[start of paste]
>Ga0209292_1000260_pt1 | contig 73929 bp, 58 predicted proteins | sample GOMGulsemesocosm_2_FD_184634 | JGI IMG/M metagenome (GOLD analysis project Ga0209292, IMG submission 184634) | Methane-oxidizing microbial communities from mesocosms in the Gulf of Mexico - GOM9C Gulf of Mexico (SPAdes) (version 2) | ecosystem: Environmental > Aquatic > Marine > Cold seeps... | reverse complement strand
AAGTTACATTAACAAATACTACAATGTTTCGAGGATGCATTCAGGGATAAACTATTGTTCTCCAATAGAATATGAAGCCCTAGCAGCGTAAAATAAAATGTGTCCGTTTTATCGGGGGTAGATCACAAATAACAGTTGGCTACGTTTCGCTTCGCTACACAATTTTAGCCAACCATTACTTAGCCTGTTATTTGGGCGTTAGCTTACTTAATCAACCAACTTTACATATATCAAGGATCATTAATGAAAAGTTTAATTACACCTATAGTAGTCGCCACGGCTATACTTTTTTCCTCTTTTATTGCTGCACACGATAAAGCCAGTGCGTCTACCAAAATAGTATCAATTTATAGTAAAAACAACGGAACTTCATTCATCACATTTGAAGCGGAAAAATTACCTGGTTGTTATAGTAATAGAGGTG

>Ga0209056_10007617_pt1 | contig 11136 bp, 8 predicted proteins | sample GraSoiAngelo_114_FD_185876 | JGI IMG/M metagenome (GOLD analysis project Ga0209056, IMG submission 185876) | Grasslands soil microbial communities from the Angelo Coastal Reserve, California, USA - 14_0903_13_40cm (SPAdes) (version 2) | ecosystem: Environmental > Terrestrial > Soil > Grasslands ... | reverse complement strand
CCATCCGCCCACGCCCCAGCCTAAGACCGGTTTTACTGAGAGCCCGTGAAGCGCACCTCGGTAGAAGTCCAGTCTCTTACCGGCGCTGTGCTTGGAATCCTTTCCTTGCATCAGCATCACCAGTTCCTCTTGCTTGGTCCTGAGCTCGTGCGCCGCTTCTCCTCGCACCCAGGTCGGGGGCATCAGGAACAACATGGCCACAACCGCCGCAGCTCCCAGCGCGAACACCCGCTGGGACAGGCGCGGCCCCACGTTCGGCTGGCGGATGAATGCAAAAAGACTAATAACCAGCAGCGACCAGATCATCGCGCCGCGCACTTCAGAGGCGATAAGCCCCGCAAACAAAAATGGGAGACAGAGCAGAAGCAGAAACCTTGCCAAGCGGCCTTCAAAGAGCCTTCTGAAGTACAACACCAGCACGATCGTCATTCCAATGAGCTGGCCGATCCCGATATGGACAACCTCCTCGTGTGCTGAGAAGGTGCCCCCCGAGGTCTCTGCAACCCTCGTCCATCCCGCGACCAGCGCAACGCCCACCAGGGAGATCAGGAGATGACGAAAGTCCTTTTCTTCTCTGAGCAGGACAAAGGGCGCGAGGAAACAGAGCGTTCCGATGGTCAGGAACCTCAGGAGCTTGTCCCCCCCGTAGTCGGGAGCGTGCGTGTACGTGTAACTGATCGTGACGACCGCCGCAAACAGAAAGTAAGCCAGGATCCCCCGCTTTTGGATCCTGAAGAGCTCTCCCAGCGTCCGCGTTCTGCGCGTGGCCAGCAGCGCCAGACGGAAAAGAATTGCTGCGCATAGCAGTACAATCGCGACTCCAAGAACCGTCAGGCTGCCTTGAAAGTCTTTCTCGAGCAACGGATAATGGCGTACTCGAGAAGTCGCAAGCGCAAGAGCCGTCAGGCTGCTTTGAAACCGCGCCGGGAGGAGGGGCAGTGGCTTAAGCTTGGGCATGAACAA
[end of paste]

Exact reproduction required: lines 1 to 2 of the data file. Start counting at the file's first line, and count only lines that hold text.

>Ga0209292_1000260_pt1 | contig 73929 bp, 58 predicted proteins | sample GOMGulsemesocosm_2_FD_184634 | JGI IMG/M metagenome (GOLD analysis project Ga0209292, IMG submission 184634) | Methane-oxidizing microbial communities from mesocosms in the Gulf of Mexico - GOM9C Gulf of Mexico (SPAdes) (version 2) | ecosystem: Environmental > Aquatic > Marine > Cold seeps... | reverse complement strand
AAGTTACATTAACAAATACTACAATGTTTCGAGGATGCATTCAGGGATAAACTATTGTTCTCCAATAGAATATGAAGCCCTAGCAGCGTAAAATAAAATGTGTCCGTTTTATCGGGGGTAGATCACAAATAACAGTTGGCTACGTTTCGCTTCGCTACACAATTTTAGCCAACCATTACTTAGCCTGTTATTTGGGCGTTAGCTTACTTAATCAACCAACTTTACATATATCAAGGATCATTAATGAAAAGTTTAATTACACCTATAGTAGTCGCCACGGCTATACTTTTTTCCTCTTTTATTGCTGCACACGATAAAGCCAGTGCGTCTACCAAAATAGTATCAATTTATAGTAAAAACAACGGAACTTCATTCATCACATTTGAAGCGGAAAAATTACCTGGTTGTTATAGTAATAGAGGTG